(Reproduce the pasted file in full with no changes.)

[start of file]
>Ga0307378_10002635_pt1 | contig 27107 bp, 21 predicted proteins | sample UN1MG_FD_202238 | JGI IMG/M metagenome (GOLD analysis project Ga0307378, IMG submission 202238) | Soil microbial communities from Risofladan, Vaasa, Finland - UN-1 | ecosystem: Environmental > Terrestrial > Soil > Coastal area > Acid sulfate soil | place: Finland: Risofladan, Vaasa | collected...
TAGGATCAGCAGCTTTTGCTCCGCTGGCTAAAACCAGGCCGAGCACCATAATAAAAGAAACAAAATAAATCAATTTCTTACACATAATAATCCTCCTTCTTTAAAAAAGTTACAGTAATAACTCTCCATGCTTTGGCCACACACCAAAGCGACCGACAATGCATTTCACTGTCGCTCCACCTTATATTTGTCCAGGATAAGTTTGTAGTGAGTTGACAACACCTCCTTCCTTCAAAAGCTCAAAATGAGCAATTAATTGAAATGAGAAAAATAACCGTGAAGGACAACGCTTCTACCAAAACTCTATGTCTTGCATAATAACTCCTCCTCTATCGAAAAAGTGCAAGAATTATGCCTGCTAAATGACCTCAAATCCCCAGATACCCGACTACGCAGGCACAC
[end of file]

>Ga0307378_10002635_pt1 | contig 27107 bp, 21 predicted proteins | sample UN1MG_FD_202238 | JGI IMG/M metagenome (GOLD analysis project Ga0307378, IMG submission 202238) | Soil microbial communities from Risofladan, Vaasa, Finland - UN-1 | ecosystem: Environmental > Terrestrial > Soil > Coastal area > Acid sulfate soil | place: Finland: Risofladan, Vaasa | collected...
TAGGATCAGCAGCTTTTGCTCCGCTGGCTAAAACCAGGCCGAGCACCATAATAAAAGAAACAAAATAAATCAATTTCTTACACATAATAATCCTCCTTCTTTAAAAAAGTTACAGTAATAACTCTCCATGCTTTGGCCACACACCAAAGCGACCGACAATGCATTTCACTGTCGCTCCACCTTATATTTGTCCAGGATAAGTTTGTAGTGAGTTGACAACACCTCCTTCCTTCAAAAGCTCAAAATGAGCAATTAATTGAAATGAGAAAAATAACCGTGAAGGACAACGCTTCTACCAAAACTCTATGTCTTGCATAATAACTCCTCCTCTATCGAAAAAGTGCAAGAATTATGCCTGCTAAATGACCTCAAATCCCCAGATACCCGACTACGCAGGCACAC